The Uniondale (NY) Fire Department, located in Long Island’s Nassau County, has been in existence since 1924. When it was first organized, the department consisted of a rescue company, a ladder company, and two engine companies. An EMS squad was added in the 1990s.
Apparatus inventory grew as the community grew. There are now three stations with two aerials, a tactical support unit, four engines, a midi-style pumper, and several utility vehicles.
The fire district and has grown immensely in the past 20 years. The district encompasses three square miles with a population of 24,800 residents living in mostly single-family dwellings.
Packed into this densely protected area is the Hofstra University Campus; Nassau Community College; Nassau Veterans Memorial Coliseum; several museums; EAB Plaza with other office buildings; and the normal complement of strip shopping centers, schools, and other businesses.
“Over the past several years, the fire district had begun the process of designing and purchasing new apparatus to replace some of the aging fleet,” states Commissioner Anthony Lebron. “We try to replace our apparatus every 15 years, if possible, based on our budget. Six years ago, we replaced one of our older 1996 Seagrave rear-mount ladders with a newer 2014 Seagrave quint. We liked the operation and Seagrave in general and wanted to replace our 17-year-old Sutphen Tower.”
Lebron continues: “We liked having an aerial and a tower ladder combination to respond in our diverse district as well as having both aerials as quints.”
Uniondale’s rear-mount quint responds to all residential fires and the tower responds to commercial fires including taxpayers, the college campuses, and multistory office buildings, according to Lebron.
“About three years ago, our apparatus procurement committee decided to begin working on the replacement of our Sutphen tower,” says Lebron. “Since we liked the simple operation of the Seagrave Aerialscope, we looked at their design. However, they never built a quint on the Seagrave chassis.”
Seagrave engineers never had much customer interest in quints, and it wasn’t something they had done before, Lebron reports.
“After much discussion with their engineers, we decided to start the engineering process for our fire district to have the first one built,” Lebron says.
2 The pump panel behind the cab.
Uniondale used the Houston-Galveston Area Council (H-GAC) program for the purchase of the tower ladder, says Lebron, who adds that the district could “deal solely with Seagrave for this process.”
Because the apparatus would have a pump installed, two compartments were lost, but Lebron says it didn’t affect the number of tools the department could carry.
“We have a second piece that responds to fires called a tactical support unit that carries extra equipment such as fans, truck company tools, etc., so the loss of the two compartments was not a big concern for us,” Lebron says.
Some of the items designed into the truck, according to Lebron, include a 10-inch raised roof for the cab, two deluge guns in the bucket, and three roll-out drawers on each side of the body with all other compartments having standard shelving. The unit also has two electric reels, one on each side of the body, and all the scene lighting is powered by the 12-volt electrical system, he adds.
4 Driver’s side compartments showing saws, stokes basket, portable lighting, electrical reels, and ropes.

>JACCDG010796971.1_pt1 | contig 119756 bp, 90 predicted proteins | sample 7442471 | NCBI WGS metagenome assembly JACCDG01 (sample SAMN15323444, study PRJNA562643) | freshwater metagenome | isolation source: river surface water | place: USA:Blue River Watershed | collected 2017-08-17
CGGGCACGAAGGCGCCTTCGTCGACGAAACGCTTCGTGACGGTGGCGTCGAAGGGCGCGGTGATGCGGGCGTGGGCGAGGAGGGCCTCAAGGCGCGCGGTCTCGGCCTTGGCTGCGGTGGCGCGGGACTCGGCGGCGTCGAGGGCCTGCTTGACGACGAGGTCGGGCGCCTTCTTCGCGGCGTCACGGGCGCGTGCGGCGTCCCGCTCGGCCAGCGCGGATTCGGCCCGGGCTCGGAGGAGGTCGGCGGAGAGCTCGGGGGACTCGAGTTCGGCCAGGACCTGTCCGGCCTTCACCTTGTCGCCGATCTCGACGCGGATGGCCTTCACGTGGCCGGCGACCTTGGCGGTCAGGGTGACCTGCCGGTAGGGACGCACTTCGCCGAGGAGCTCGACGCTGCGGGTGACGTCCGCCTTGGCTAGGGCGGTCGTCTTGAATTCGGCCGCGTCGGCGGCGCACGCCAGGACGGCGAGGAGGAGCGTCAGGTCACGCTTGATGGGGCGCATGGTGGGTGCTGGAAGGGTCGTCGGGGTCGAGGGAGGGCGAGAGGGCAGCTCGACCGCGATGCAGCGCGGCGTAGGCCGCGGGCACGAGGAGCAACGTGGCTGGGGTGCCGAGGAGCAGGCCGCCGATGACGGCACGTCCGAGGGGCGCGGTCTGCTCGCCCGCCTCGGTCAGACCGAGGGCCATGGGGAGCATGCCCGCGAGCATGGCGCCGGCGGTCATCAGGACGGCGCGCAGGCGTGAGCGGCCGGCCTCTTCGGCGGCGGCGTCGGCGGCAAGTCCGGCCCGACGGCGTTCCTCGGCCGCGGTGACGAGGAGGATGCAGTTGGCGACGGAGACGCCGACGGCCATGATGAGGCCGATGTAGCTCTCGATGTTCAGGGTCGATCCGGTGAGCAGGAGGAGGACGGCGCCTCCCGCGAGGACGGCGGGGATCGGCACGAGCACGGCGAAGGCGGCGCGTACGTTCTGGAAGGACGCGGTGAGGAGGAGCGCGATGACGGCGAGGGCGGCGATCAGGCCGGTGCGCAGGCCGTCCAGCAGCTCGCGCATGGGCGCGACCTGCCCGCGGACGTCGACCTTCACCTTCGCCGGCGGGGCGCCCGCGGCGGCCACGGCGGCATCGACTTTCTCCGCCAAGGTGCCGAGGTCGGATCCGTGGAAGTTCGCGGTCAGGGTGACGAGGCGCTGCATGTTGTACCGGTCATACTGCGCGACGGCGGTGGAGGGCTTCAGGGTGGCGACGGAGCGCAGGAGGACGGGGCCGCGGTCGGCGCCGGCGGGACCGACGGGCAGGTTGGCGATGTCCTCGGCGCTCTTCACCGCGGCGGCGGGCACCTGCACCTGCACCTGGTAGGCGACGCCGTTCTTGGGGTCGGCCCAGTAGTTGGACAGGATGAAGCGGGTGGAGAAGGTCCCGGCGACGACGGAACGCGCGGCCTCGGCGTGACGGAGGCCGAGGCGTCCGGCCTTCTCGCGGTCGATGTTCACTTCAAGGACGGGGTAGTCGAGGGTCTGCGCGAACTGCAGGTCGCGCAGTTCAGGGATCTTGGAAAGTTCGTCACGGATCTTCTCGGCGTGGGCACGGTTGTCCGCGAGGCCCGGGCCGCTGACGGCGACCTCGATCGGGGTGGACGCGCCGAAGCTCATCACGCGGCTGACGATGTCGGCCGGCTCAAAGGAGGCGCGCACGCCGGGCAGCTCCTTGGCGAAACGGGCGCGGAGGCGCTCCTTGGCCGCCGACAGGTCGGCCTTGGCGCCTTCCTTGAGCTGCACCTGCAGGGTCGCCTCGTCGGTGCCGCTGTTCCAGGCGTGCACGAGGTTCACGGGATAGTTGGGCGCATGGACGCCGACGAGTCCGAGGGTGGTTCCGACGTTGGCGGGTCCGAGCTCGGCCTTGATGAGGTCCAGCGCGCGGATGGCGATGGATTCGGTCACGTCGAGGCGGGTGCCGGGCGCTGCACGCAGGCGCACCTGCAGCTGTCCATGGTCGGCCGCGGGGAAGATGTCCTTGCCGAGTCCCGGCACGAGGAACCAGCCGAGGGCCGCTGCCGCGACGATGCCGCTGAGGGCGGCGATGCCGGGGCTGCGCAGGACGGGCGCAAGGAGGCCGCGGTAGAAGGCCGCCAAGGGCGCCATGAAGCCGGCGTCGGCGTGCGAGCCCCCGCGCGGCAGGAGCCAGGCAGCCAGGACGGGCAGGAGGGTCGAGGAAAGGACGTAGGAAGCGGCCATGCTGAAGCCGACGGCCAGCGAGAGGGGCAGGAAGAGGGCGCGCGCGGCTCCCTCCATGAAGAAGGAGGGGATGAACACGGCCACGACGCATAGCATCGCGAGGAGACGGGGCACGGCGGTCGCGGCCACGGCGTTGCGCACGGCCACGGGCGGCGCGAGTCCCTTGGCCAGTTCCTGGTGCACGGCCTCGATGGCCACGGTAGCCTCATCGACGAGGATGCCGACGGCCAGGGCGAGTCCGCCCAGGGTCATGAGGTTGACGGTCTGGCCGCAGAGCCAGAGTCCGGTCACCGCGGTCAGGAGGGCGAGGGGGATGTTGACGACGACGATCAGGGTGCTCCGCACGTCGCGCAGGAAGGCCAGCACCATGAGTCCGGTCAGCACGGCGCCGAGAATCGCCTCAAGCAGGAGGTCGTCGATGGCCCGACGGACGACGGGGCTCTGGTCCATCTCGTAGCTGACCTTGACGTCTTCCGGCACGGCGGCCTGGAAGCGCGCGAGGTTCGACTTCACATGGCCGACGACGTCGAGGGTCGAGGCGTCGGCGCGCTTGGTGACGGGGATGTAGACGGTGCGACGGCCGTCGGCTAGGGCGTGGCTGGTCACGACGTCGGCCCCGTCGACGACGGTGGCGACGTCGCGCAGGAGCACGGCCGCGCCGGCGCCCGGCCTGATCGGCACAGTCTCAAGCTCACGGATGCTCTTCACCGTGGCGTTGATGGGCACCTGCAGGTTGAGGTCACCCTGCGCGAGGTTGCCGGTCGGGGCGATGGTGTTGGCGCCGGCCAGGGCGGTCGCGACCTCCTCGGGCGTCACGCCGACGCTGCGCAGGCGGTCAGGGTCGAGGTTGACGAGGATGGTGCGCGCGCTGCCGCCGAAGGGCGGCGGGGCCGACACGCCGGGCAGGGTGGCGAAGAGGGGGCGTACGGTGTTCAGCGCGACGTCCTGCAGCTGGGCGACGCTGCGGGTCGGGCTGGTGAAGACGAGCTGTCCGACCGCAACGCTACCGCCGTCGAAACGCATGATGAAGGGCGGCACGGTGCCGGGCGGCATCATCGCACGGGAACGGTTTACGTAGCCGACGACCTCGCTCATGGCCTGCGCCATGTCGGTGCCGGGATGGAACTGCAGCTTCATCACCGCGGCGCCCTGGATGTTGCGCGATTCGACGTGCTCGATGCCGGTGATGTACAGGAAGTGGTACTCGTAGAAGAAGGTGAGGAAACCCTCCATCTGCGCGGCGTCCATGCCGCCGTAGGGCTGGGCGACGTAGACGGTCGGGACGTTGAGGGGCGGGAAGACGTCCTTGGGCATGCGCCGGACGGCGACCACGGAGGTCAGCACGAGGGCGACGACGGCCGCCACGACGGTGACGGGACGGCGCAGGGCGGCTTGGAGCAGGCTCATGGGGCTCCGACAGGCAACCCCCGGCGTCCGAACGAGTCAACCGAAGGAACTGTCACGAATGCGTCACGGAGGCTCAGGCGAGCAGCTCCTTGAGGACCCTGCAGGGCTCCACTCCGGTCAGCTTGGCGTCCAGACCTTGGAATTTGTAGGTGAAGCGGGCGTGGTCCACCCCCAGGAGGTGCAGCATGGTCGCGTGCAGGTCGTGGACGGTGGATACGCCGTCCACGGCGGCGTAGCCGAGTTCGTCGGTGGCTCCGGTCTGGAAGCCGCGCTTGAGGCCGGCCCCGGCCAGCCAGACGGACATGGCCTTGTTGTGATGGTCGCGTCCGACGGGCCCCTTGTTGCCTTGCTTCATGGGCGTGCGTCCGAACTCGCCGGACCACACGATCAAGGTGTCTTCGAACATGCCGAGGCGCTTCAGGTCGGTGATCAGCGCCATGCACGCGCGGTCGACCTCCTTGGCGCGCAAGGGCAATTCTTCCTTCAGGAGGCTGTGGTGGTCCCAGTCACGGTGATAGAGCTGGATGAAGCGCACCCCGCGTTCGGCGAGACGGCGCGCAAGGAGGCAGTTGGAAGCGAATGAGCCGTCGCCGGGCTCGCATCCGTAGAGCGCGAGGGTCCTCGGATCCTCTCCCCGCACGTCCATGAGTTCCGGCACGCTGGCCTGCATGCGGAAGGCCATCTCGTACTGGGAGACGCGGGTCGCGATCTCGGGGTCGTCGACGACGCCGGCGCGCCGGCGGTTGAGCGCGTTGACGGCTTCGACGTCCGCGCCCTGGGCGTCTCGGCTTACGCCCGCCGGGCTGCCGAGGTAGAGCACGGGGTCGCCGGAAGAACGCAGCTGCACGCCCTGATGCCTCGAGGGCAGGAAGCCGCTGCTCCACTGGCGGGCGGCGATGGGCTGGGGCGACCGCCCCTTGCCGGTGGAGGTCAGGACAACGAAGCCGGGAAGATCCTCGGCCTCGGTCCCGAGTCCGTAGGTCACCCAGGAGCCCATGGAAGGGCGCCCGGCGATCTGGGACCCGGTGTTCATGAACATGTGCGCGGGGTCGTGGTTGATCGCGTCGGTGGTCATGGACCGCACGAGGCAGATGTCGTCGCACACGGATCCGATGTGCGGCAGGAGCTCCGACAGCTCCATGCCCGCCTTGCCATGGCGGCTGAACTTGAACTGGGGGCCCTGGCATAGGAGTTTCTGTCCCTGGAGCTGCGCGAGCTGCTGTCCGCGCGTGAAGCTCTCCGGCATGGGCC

6 Forcible entry tools are in an officer’s side compartment.
“The compartments we have give us more than enough room for what we need to carry and operate with,” states Lebron. “All of the tool mounting was performed by the local dealer and placement of all tools and equipment was done taking all available space and using it to our advantage.”
Having a simple and fast operation to get the boom deployed was another concern for the department, Lebron says. “The outriggers are self-leveling and the boom sets up really fast, much to our advantage,” he says.
Lebron states that dealing with Seagrave and Rescue Vehicles, Inc., the company’s dealer serving Long Island, was great. “We made four trips out to the factory, from prebuild to final inspection,” he says. “Their engineers and salespeople helped us along the way with all our concerns and questions.”
Since taking delivery of the apparatus, Lebron says the department has trained extensively with it and has used it at several fires. “So far, the truck meets our expectations,” he reports.
Seagrave Aerialscope Specs
As you can see, Uniondale took a proactive stance in designing its new aerial platform. The firefighters went to Seagrave and took their basic Aerialscope design, and their engineers designed the vehicle to have a pump installed.
In the past, the Aerialscope boom has been used on several Mack chassis that were designed as a quint but not on a Seagrave chassis. This new design worked for both Seagrave and Uniondale, and even though some compartment space was compromised, the outcome was satisfactory for both entities.
Proper planning and, in this case, reengineering a concept are not always easy tasks for both fire departments and fire apparatus manufacturers. Taking the time to plan well in advance and taking budget into consideration can make your apparatus purchase go a little easier for all involved.
Remember also, service after the sale is paramount. Make sure you can count on the manufacturer and the local dealer should you have any concerns after delivery.
BOB VACCARO has more than 40 years of fire service experience. He is a former chief of the Deer Park (NY) Fire Department. Vaccaro has also worked for the Insurance Services Office, the New York Fire Patrol, and several major commercial insurance companies as a senior loss-control consultant. He is a life member of the IAFC.